Why your shopping trips aren’t quite like the ones on “Extreme Couponing…”
Though “Extreme Couponing” is currently in hiatus, each time TLC airs a marathon of the shows, my email inbox fills up again with questions from new coupon shoppers. In the time since the show’s first season aired, plenty of shoppers have picked up the scissors with dreams of saving big. But judging from the mail I’m receiving, many people are frustrated that they’re not enjoying the same, dramatic levels of savings depicted on the show, or they are writing to question some of the things they’ve seen.
Remember, all “reality” television typically involves both storytelling and staging, and “Extreme Couponing” is no exception. Here are some questions and insights from my email:
I heard that stores that don’t usually double coupons or allow coupon overage were doing so just for the show. Is this true?
Yes. When the May 25th episode aired featuring a shopping trip at Fry’s Supermarket (Kroger,) viewers around the country noticed that every coupon used on the show doubled in value, but Fry’s policy is only to double the first three coupons a shopper uses in a single transaction. Angry viewers flooded Fry’s Facebook page. Fry’s responded that they doubled all coupons just for the show’s taping, adding, “We do want to make it clear that the show was done for promotional purposes and that our coupon policy posted here on Facebook remains the same and is for all Fry’s stores.” Other shoppers watching the show would have the impression that they, too, could enjoy doubling every coupon at Fry’s, but Frys made it clear that they lifted their coupon policy as a “one-time” exception while this episode of Extreme Couponing was being filmed. (link)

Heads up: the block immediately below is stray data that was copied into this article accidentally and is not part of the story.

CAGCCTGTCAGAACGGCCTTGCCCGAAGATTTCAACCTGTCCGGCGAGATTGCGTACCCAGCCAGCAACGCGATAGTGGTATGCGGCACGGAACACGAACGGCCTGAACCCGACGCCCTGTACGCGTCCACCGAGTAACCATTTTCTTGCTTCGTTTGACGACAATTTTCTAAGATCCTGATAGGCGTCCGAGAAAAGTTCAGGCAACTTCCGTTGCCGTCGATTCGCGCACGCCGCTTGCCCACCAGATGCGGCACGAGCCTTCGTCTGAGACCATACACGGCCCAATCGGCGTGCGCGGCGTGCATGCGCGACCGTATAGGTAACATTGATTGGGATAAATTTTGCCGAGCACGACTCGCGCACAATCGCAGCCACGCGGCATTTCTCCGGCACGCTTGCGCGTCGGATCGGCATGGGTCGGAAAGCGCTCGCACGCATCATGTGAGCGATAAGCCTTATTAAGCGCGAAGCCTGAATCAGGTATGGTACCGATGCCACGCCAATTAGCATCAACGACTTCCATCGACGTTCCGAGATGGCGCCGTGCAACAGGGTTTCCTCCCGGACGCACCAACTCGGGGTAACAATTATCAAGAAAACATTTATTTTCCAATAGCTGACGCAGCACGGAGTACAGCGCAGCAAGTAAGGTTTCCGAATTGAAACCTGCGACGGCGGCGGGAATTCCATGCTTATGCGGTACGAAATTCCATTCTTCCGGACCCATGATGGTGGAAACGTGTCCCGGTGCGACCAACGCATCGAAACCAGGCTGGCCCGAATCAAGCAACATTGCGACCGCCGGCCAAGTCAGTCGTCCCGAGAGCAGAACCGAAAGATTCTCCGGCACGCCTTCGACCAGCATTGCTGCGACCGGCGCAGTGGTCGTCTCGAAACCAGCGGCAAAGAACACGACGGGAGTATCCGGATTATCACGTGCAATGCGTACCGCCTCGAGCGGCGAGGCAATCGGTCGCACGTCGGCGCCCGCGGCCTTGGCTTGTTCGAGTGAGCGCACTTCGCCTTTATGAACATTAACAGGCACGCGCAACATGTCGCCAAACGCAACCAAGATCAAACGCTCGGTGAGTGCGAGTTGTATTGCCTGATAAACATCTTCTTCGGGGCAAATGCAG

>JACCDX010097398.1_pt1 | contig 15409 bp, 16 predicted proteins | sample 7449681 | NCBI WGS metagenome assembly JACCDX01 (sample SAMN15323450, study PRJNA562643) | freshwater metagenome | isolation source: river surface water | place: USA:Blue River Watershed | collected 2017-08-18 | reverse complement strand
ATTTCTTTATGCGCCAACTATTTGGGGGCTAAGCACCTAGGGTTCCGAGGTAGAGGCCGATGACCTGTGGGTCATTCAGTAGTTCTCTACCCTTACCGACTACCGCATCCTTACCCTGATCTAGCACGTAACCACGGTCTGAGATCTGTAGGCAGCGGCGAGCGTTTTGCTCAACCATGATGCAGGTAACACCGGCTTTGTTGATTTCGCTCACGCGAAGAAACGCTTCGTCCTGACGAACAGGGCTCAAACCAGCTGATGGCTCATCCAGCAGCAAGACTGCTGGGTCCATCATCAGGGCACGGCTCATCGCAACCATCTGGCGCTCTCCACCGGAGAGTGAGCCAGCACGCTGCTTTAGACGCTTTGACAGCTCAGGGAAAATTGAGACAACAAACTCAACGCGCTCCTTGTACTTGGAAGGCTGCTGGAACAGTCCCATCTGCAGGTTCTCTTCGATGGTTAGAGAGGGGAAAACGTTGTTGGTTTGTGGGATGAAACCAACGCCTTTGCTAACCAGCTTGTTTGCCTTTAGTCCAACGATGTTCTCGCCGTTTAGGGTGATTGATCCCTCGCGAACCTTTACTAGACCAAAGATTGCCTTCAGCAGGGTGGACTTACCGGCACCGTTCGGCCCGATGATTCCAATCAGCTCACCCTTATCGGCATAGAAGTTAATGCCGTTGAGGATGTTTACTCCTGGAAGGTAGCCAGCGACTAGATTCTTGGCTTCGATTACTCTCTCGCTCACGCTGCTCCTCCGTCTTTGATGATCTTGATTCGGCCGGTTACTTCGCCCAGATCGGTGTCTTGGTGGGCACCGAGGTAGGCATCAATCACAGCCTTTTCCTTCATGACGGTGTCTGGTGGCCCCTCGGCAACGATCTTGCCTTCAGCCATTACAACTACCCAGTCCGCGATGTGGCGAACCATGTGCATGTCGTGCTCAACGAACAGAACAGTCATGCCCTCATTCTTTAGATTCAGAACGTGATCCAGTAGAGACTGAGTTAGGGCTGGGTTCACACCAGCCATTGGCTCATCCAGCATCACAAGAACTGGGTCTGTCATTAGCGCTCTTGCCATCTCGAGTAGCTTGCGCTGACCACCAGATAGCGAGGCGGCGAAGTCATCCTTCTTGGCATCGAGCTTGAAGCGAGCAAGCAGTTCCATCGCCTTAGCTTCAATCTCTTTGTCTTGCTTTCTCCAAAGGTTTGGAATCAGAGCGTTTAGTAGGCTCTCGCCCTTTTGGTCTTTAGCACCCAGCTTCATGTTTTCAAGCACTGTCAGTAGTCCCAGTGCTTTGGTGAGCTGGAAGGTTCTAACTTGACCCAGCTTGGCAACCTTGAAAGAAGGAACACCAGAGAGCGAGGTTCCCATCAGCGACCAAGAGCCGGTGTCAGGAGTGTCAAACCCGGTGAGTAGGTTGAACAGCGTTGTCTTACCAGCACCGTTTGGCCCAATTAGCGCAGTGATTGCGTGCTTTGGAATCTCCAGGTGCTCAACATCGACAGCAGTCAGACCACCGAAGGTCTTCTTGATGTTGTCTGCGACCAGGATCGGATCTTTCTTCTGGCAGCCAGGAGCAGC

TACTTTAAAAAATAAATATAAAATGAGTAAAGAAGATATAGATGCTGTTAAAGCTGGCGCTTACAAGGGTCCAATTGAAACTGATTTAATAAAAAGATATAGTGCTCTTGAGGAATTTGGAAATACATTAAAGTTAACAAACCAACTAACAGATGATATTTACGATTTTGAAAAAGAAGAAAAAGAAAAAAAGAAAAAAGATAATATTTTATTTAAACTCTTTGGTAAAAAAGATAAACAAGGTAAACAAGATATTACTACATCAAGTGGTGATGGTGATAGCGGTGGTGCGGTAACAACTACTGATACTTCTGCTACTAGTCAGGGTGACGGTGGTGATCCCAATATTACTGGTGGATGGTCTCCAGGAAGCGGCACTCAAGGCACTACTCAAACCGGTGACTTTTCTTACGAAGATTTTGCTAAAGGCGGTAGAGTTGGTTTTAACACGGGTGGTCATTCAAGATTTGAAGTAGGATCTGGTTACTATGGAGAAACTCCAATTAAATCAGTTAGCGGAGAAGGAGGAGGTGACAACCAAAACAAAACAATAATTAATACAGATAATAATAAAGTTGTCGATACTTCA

In the May 18th, episode, shopper Chrystie Corns received coupon overage during her TLC-filmed shopping trip at Shaw’s. (Overage occurs when a coupon’s value exceeds the cost of the item being purchased. Some stores will allow you to apply that overage to other groceries in your shopping trip, while others will ring the coupon only up to the sale price of the item.) Shaw’s policy is not to allow coupon overage, but the store allowed it for the filming of this episode, resulting in a lower total at the register than a normal shopper would enjoy. (EDIT: Chrystie replied to this article in the comments below to clarify that the overage on the tomato coupons she used was a mistake that wasn’t noticed until after filming had ended.) Shaw’s policy is also to double only the first four like coupons for four identical items per transaction. To get around this policy, Chrystie was allowed to break her large shopping trip into three transactions, splitting her purchases up so that the coupons would all ring at double the value.